The Archangel Itinerary
The rediscovery of pilgrimage routes and their huge popularity (think, for example, of the thousands of pilgrims who do the various legs of the Camino de Santiago every year) is no coincidence. Rather, it reflects a series of needs of contemporary man. People today are seeking to address shortcomings in their spiritual lives, on a lay or religious level, without eschewing technology or scientific progress.
There is a growing awareness of the need to return to nature, to rediscover its power and rekindle our love of peaceful strolls, far from the chaos of city life and the frenzy of our everyday existence.
By taking things slowly, with no specific athletic goals, we can reflect and meditate on oft-neglected aspects of our existence. We are inspired to challenge ourselves, to rediscover repressed abilities.
This is the key to the success of the Santiago Trail, and the inspiration behind the pursuit to find traces of Via Francigena and other historical routes, promoted by Club Alpino Italiano [the Italian Alpine Club], among others, with a view to increasing awareness and protection of the relevant mountain regions.
With this in mind, the “Terre Alte” Group was inspired, with the help of members of the academic world, to rediscover the most historically reliable traces in the Central South of the great Via Micaelica [Route of St. Michael]: the oldest and only European pilgrimage route that ends at a Southern Shrine – San Michele on Monte Sant’ Angelo sul Gargano.
Prof. Otranto, a leading scientific scholar whose work has served as a point of reference for our research, stated in Osservatore Romano on 11.09.08 that, as far back as the 5th and 6th centuries, the Apulian Shrine was a site of pilgrimage for people from all backgrounds and walks of life.
Between the 6th and 9th centuries, it enjoyed a period of particular splendour, as is evident from the inscriptions (approximately 200 etchings or engravings in the oldest part of the complex, at least five of which are in runes). Throughout the medieval period, pilgrims from all over Italy – as well as Lombards, Spanish, French, English and Saxons – continued to tread the gruelling paths and shepherds’ tracks of the Gargano region, leaving traces of their presence on the walls of the grotto. And so the pilgrimage to Gargano was
transformed from a local, or Italian, phenomenon into an experience of European scale and significance, with this international appeal becoming its distinguishing feature.
The opening of the Via Micaelica, as the start of the “European-wide pilgrimage”, can be traced back to 708, when the Shrine of “Saint Michel au peril de la mèr” was founded on Mont Tombe, featuring relics collected from Gargano on the orders of Bishop Aubert, and constructed in its likeness.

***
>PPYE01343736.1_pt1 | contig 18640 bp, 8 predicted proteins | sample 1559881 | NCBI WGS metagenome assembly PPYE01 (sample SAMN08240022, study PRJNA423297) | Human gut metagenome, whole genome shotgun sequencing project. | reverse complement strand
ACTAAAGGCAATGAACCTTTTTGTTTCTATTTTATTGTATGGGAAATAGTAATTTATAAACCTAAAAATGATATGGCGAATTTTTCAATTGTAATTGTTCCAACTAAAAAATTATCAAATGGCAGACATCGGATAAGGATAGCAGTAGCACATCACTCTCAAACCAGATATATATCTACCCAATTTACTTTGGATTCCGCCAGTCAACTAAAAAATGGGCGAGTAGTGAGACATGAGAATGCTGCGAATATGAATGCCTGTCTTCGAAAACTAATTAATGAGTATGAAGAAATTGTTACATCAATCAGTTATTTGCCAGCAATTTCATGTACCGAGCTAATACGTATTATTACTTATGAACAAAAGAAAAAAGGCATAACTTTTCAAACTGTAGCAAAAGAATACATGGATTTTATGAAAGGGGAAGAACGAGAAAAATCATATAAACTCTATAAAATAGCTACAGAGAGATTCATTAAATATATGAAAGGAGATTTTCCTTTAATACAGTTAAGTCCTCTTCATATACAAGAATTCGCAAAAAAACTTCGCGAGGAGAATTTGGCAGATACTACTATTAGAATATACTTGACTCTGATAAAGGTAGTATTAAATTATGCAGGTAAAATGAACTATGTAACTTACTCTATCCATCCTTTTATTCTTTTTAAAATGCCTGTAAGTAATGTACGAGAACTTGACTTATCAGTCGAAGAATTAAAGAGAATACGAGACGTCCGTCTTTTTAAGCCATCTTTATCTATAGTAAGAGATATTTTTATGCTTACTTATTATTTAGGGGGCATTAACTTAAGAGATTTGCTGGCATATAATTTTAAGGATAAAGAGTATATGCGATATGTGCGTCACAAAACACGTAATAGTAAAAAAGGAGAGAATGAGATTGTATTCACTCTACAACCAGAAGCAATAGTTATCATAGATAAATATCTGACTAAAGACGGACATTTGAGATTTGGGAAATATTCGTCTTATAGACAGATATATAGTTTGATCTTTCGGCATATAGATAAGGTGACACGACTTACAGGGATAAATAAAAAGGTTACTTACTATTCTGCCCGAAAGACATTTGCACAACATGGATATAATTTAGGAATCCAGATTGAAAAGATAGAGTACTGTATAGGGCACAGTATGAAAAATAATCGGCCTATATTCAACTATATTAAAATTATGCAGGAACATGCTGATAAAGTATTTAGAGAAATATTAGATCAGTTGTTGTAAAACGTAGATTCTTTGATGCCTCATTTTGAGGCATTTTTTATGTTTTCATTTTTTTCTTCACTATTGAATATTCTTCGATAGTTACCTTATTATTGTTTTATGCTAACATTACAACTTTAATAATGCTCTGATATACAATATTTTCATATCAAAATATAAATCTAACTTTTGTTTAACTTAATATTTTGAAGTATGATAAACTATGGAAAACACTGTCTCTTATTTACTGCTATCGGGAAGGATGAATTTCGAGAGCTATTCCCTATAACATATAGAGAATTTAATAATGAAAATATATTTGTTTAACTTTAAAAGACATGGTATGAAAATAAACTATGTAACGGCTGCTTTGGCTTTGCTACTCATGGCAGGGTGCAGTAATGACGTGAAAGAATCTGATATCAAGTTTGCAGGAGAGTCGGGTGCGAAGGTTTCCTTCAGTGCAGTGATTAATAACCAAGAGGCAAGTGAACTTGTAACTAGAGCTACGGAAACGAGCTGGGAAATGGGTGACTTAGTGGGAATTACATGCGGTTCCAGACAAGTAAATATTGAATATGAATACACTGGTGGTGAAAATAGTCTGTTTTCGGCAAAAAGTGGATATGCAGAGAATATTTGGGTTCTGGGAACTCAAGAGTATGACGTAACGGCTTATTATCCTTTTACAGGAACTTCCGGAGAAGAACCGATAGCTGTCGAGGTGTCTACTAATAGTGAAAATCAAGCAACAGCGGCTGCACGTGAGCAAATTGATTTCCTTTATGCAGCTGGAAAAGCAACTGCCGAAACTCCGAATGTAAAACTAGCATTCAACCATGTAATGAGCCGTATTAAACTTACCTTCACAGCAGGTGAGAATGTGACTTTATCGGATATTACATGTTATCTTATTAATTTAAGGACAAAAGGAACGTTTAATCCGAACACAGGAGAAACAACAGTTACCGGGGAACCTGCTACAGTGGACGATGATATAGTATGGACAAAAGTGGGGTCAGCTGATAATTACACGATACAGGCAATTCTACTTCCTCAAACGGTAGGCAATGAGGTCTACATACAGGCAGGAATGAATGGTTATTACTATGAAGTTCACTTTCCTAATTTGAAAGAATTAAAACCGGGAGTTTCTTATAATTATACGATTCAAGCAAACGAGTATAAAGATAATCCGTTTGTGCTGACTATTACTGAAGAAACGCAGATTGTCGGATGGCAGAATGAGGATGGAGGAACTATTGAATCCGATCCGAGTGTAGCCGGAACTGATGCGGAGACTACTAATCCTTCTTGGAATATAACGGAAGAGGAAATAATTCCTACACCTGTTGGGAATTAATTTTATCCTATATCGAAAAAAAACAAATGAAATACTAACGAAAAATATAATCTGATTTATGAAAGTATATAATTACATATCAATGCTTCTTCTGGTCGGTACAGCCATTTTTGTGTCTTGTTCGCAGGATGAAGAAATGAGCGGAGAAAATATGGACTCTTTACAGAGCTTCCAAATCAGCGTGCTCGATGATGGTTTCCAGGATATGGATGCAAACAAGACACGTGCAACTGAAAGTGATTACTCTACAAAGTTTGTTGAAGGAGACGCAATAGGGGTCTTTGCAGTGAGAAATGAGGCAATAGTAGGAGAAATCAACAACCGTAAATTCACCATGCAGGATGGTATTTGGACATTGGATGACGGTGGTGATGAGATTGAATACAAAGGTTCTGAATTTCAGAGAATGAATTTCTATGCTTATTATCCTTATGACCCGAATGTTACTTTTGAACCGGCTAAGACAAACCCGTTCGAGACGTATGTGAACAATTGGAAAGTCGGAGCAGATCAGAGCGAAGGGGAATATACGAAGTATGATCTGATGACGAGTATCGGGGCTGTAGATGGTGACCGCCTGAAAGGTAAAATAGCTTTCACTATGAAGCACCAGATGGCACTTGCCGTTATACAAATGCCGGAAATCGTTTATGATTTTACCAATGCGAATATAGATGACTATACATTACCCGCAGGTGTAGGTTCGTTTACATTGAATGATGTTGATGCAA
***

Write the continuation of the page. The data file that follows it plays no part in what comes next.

In the 10th century, construction began on Sacra di San Michele, Monte Pirchiriano in Val di Susa, half-way between Normandy and Gargano, as the third major site of devotion to the Angel in the West.
And so the route developed, with the most important legs being Mont Saint Michel – Le Puy en Velay – Sacra di san Michele in Val di Susa- Rome – Benevento – Monte Sant’ Angelo sul Gargano.
The itinerary generally follows Via Francigena from Mont Saint Michel to Rome, Via Appia from Rome to Benevento, Via Traiana from Benevento to Troia and Via Francesca, also known as “Strata peregrinorum” o “Strata Michaelica”, from Troia to Monte Sant’Angelo sul Gargano.
During the medieval period, both Via Appia and Via Traiana were also called Via Francigena.
And so began the flow a pilgrims between France and the Gargano Shrine, regarded either as the final destination, or as an intermediary stage before embarking on the journey to the Holy Land.
It became difficult to reach the sacred sites at the end of the crusades; this may be why, for a long time, Monte Sant’Angelo became the final destination of the Pilgrimage. It was accessible via various routes, as is clear from the accounts of ancient pilgrims and from numerous essay.
The most common route, known as the Piemontese (San Michele e il suo Santuario, Foggia 1999), began in Rome, before heading towards Benevento, passing through Anagni, Frosinone and Montecassino. From Benevento, it continued in the direction of Ariano Irpino, before feeding into the various itineraries that led to Gargano. In his essay “I cammini dell’Angelo nella Daunia tardo antica e medievale” [Routes dedicated to the Angel in Daunia in late antiquity and the medieval period], Prof. Infante of the University of Foggia discusses the network of paths taken by the pilgrims to Gargano.
The Benevento and Foggia Terre Alte Groups have been working for a number of years, under the
supervision of Vilma Tarantino and Michele del Giudice, respectively, to recover the “Cammino dell’Arcangelo” (the final stretch of Via Micaelica) from Benevento to Monte Sant’Angelo; its objective is to give primary importance to trails, dirt roads and shepherds’ tracks, something that will hopefully also contribute to the revival of the internal areas of the Apennines.
The routes were identified by interviewing people who embarked on the pilgrimage long ago, by consulting abbey and parish archives, by researching historical and cultural references to particular itineraries, drawing on studies and research carried out by Prof. Giorgio Otranto and the teaching staff at the Department of Classical and Christian Studies at the University of Bari, by Prof. Pietro Dalena of the University of Calabria and by Prof. Renzo Infante of the University of Foggia, but above all by checking the routes “on foot” (as recommended by Giustino Fortunato), wearing through shoes and building up muscle.